Enrollment in the Tech Flex Scholars Program is open to any high school student in Brooklyn but eventually Santana and Robinson hope to grow a network of partner schools that consistently help align interested participants.
“We definitely want to expand our network of schools and increase our students,” Robinson said. “As we go into more neighborhoods and start developing a foothold for ourselves, we’ll then have to recruit new mentors and companies to work with us. As one arm of the program grows, so will the other and the result with will be an ecosystem of sorts that is mutually beneficial for tech professionals and students.”
Brooklyn On Tech is currently looking for new mentors for its upcoming fall season, with an April deadline to apply. Upcoming student information sessions are in the process of being scheduled and will be held at the Brooklyn Public Library.



596 Acres

Paula Segal says the 596 Acres project was born out of “a lot of frustration and inspiration.” The surplus of Brooklyn’s vacant land and scarcity of information pertaining to it was a source for both.
Founded in 2011, 596 Acres maintains an online database of vacant public land throughout Brooklyn and then distributes that information to people within the respective communities, helping organize efforts to convert empty lots into usable space. The database marks land by location, color-coded by lot type, and also indicates whether a restoration project is ongoing or not. If so, it provides contact information for how to become involved with the group leading the effort.

"We're putting land into community hands so improvements can be made."
Paula Segal, 596 Acres

“I got started just within my own neighborhood [Myrtle Village Green in Northern Bud-Stuy],” Segal, who serves as the executive director for 596 Acres while also working as an attorney, said. “I knew there was a lot of public land being wasted. I was just trying to connect the dots and realized how many holes there were. It became clear that a lot of the needed information for people to take advantage of these spaces just wasn’t easily accessible.”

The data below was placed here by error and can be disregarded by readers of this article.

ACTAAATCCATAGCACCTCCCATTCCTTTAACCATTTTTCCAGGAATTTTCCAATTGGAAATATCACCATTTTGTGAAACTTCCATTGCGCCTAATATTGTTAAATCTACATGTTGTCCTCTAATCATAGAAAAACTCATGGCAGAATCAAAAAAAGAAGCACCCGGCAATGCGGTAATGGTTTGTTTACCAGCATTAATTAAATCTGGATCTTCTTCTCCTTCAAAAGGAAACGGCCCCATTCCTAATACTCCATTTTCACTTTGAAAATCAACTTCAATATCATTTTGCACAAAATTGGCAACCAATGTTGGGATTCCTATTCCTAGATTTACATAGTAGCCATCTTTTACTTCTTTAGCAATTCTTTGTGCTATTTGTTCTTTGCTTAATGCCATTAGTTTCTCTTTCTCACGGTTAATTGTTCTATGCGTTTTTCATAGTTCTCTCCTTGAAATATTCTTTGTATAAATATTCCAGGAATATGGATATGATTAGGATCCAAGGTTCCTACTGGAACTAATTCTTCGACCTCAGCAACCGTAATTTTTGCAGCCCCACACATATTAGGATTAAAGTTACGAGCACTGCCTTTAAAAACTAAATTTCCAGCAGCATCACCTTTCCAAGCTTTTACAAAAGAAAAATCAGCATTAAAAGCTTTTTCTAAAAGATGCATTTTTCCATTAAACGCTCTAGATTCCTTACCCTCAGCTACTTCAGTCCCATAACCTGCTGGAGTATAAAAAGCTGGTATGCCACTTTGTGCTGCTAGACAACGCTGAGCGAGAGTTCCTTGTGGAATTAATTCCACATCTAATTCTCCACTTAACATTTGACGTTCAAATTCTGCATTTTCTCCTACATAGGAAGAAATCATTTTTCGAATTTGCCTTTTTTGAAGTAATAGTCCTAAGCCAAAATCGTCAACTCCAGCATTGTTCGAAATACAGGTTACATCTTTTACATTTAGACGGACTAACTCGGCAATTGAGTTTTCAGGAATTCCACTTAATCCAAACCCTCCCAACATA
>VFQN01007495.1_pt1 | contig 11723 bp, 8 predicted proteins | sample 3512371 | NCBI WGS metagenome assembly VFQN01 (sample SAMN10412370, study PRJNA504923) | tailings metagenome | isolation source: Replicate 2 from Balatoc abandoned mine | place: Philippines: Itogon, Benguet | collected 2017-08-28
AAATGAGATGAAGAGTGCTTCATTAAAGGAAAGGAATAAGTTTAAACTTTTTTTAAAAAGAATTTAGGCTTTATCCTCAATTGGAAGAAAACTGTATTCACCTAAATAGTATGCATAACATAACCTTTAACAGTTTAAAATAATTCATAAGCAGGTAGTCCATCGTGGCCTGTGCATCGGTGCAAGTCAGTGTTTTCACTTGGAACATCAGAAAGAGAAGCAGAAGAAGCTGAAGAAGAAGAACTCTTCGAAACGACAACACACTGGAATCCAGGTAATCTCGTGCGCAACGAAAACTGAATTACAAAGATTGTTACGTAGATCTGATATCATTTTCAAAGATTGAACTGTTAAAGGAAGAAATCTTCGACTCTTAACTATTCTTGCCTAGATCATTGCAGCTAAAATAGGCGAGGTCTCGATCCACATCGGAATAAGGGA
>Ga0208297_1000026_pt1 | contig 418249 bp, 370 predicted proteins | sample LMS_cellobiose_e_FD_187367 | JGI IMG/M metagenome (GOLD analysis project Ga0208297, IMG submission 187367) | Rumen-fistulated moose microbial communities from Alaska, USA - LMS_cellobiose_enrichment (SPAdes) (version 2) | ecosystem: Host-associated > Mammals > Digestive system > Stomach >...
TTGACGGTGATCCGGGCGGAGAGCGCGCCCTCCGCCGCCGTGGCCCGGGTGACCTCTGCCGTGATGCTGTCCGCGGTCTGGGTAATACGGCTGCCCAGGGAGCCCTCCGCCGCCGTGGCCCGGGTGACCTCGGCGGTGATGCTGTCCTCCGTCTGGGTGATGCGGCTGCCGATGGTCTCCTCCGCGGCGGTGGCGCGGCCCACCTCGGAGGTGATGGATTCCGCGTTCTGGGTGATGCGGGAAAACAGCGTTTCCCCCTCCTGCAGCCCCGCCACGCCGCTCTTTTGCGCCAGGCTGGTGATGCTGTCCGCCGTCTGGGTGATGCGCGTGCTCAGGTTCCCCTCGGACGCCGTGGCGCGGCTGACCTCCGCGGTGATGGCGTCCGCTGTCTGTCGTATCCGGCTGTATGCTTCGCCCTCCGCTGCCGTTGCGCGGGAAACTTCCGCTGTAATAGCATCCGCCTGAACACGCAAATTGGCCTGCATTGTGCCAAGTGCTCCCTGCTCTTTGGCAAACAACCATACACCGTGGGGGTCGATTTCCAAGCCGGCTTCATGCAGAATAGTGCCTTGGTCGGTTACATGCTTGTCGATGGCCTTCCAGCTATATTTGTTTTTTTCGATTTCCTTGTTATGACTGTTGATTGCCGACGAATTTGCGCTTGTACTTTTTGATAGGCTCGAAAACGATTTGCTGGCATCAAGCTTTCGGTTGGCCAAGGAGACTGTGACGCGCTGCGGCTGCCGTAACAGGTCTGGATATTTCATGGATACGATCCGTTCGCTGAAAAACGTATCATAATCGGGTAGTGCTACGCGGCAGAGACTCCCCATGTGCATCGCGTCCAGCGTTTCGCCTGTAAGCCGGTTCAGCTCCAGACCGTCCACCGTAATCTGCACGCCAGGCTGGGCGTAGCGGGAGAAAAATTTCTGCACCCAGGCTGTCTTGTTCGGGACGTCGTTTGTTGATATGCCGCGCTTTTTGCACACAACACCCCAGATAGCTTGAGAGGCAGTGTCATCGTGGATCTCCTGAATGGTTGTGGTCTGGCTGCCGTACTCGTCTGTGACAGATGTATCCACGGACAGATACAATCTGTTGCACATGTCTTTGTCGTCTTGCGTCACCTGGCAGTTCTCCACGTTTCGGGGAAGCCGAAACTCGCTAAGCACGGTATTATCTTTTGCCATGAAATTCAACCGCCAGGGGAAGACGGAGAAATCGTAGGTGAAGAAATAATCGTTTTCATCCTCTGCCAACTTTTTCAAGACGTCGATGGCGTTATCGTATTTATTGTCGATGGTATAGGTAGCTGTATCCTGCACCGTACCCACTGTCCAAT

596 Acres now serves communities throughout Brooklyn — mostly in the further-from-Manhattan, least developed neighborhoods — in converting vacant land into public spaces such as parks, playgrounds, community centers and gardens.
All of the data the group collects is open source and available online. 596 Acres uses a heavy social media presence to distribute it and interact with community leaders. Group members also physically post information signs at vacant lots.
“We’re putting land into community hands so improvements can be made,” Segal said. “The information is out there, but we work to make it easier to find and get it to the right people. Almost all of our work is done in most underserved neighborhoods because those are the places in the greatest need for this and that’s also where all the usable land is.”
Segal said 596 Acres has worked with 30 different groups that have created new community spaces. The organization is based in Gowanus and also provides information for the other four boroughs of New York City.


DUMBO Startup Lab